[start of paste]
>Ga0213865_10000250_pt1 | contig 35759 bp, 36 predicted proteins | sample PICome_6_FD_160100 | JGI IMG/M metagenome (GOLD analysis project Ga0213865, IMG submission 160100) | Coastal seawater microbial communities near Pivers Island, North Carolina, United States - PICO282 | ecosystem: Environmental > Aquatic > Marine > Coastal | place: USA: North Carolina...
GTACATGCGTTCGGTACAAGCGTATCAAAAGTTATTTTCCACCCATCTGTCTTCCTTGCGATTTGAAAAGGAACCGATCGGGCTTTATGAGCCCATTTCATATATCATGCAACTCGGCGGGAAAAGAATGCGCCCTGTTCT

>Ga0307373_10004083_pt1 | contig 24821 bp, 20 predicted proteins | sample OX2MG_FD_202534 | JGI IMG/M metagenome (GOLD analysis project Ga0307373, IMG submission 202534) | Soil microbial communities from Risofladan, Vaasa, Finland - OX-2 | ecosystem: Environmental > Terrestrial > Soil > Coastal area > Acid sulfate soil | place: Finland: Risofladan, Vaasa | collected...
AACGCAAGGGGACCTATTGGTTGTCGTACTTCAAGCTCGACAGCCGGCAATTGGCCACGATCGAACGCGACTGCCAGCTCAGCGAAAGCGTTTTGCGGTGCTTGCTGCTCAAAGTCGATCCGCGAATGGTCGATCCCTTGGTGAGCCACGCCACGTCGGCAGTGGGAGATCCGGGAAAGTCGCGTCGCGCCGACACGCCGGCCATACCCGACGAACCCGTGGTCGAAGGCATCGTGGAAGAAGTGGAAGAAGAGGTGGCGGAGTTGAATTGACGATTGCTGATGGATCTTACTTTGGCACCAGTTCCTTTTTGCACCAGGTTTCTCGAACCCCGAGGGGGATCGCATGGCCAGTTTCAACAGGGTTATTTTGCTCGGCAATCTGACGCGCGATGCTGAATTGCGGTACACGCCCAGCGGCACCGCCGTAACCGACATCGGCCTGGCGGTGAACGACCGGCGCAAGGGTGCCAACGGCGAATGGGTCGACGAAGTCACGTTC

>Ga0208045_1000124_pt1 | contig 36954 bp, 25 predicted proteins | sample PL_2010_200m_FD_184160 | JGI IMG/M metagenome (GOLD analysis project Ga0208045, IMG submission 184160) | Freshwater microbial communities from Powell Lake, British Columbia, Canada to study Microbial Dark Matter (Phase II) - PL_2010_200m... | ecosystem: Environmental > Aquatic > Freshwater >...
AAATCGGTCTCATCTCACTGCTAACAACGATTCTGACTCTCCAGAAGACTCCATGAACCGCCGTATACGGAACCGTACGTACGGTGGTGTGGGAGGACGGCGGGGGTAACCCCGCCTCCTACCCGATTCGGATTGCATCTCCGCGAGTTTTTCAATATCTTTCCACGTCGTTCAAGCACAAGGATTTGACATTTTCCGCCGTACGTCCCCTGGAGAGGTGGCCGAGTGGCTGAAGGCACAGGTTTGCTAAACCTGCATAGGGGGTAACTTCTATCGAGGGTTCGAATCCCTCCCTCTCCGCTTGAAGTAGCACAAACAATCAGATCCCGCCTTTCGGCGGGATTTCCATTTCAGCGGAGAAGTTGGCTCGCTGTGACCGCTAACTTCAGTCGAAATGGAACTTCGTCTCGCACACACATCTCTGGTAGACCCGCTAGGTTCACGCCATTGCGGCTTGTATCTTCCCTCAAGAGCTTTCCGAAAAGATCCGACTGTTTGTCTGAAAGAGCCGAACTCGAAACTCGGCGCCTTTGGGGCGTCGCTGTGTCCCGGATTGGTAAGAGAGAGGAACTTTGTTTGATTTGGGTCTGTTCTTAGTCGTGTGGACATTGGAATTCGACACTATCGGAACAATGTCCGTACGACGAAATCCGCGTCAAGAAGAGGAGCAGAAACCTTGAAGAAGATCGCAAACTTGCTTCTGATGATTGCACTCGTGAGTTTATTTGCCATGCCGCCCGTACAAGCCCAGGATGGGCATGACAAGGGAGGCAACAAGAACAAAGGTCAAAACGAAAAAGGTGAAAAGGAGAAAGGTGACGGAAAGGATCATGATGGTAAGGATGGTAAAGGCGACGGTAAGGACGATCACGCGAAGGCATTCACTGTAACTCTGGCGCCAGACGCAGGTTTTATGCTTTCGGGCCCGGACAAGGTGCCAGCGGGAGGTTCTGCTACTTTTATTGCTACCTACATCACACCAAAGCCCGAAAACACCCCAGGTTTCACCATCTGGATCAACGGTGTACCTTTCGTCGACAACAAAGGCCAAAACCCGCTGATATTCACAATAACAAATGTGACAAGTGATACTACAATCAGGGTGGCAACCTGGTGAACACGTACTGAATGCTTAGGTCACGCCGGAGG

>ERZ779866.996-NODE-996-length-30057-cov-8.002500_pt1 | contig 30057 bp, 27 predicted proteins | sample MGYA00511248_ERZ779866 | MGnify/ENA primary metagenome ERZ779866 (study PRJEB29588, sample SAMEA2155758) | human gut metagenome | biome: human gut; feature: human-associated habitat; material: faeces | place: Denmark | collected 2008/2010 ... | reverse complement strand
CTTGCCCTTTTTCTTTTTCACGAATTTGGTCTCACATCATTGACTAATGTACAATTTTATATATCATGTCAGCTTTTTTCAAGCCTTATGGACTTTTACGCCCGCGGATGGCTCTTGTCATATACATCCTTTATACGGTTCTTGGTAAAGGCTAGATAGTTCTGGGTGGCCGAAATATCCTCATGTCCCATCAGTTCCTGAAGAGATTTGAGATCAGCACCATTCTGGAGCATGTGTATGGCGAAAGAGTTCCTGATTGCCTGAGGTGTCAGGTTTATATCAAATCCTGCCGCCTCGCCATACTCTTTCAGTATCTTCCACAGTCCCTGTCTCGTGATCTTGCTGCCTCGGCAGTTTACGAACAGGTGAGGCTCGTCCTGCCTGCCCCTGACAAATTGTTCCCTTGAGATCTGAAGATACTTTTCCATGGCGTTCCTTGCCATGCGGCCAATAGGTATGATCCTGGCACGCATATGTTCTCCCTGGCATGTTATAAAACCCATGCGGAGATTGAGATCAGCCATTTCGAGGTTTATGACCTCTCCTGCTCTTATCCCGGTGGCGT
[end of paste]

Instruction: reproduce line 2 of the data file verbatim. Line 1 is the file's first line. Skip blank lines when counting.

GTACATGCGTTCGGTACAAGCGTATCAAAAGTTATTTTCCACCCATCTGTCTTCCTTGCGATTTGAAAAGGAACCGATCGGGCTTTATGAGCCCATTTCATATATCATGCAACTCGGCGGGAAAAGAATGCGCCCTGTTCT